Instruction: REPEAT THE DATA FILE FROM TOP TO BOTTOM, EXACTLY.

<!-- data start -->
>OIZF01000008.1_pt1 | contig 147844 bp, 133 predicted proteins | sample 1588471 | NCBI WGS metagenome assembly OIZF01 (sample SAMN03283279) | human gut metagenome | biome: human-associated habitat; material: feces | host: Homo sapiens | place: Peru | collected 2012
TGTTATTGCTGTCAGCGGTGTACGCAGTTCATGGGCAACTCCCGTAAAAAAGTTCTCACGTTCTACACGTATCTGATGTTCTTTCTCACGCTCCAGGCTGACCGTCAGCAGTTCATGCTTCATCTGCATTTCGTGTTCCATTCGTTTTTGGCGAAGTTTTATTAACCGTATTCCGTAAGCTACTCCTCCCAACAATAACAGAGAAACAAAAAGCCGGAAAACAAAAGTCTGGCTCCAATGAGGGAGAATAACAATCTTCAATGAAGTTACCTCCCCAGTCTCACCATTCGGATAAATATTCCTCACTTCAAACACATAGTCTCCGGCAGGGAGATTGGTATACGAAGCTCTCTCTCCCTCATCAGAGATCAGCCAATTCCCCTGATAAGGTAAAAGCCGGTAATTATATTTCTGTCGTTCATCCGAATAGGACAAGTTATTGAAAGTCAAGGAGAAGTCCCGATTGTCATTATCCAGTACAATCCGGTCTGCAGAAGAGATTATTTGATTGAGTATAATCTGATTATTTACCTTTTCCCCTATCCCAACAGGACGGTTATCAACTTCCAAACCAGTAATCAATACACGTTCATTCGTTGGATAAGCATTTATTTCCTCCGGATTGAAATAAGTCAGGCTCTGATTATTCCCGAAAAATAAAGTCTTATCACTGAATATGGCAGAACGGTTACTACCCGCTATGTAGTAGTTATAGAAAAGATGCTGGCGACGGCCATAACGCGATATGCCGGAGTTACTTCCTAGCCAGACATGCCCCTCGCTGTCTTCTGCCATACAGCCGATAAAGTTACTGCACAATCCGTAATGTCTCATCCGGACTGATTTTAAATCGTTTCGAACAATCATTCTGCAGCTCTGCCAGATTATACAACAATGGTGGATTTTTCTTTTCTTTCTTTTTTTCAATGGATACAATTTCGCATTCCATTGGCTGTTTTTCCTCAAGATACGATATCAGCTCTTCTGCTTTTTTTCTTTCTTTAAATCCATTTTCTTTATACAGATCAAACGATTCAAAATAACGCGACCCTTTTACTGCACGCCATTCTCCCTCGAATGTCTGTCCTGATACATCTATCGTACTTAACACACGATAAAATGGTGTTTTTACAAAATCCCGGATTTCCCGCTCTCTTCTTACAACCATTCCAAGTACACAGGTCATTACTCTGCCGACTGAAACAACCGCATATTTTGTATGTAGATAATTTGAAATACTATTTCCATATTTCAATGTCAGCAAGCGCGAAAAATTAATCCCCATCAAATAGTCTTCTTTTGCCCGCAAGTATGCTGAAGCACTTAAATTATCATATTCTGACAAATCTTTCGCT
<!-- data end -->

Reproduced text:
>OIZF01000008.1_pt1 | contig 147844 bp, 133 predicted proteins | sample 1588471 | NCBI WGS metagenome assembly OIZF01 (sample SAMN03283279) | human gut metagenome | biome: human-associated habitat; material: feces | host: Homo sapiens | place: Peru | collected 2012
TGTTATTGCTGTCAGCGGTGTACGCAGTTCATGGGCAACTCCCGTAAAAAAGTTCTCACGTTCTACACGTATCTGATGTTCTTTCTCACGCTCCAGGCTGACCGTCAGCAGTTCATGCTTCATCTGCATTTCGTGTTCCATTCGTTTTTGGCGAAGTTTTATTAACCGTATTCCGTAAGCTACTCCTCCCAACAATAACAGAGAAACAAAAAGCCGGAAAACAAAAGTCTGGCTCCAATGAGGGAGAATAACAATCTTCAATGAAGTTACCTCCCCAGTCTCACCATTCGGATAAATATTCCTCACTTCAAACACATAGTCTCCGGCAGGGAGATTGGTATACGAAGCTCTCTCTCCCTCATCAGAGATCAGCCAATTCCCCTGATAAGGTAAAAGCCGGTAATTATATTTCTGTCGTTCATCCGAATAGGACAAGTTATTGAAAGTCAAGGAGAAGTCCCGATTGTCATTATCCAGTACAATCCGGTCTGCAGAAGAGATTATTTGATTGAGTATAATCTGATTATTTACCTTTTCCCCTATCCCAACAGGACGGTTATCAACTTCCAAACCAGTAATCAATACACGTTCATTCGTTGGATAAGCATTTATTTCCTCCGGATTGAAATAAGTCAGGCTCTGATTATTCCCGAAAAATAAAGTCTTATCACTGAATATGGCAGAACGGTTACTACCCGCTATGTAGTAGTTATAGAAAAGATGCTGGCGACGGCCATAACGCGATATGCCGGAGTTACTTCCTAGCCAGACATGCCCCTCGCTGTCTTCTGCCATACAGCCGATAAAGTTACTGCACAATCCGTAATGTCTCATCCGGACTGATTTTAAATCGTTTCGAACAATCATTCTGCAGCTCTGCCAGATTATACAACAATGGTGGATTTTTCTTTTCTTTCTTTTTTTCAATGGATACAATTTCGCATTCCATTGGCTGTTTTTCCTCAAGATACGATATCAGCTCTTCTGCTTTTTTTCTTTCTTTAAATCCATTTTCTTTATACAGATCAAACGATTCAAAATAACGCGACCCTTTTACTGCACGCCATTCTCCCTCGAATGTCTGTCCTGATACATCTATCGTACTTAACACACGATAAAATGGTGTTTTTACAAAATCCCGGATTTCCCGCTCTCTTCTTACAACCATTCCAAGTACACAGGTCATTACTCTGCCGACTGAAACAACCGCATATTTTGTATGTAGATAATTTGAAATACTATTTCCATATTTCAATGTCAGCAAGCGCGAAAAATTAATCCCCATCAAATAGTCTTCTTTTGCCCGCAAGTATGCTGAAGCACTTAAATTATCATATTCTGACAAATCTTTCGCT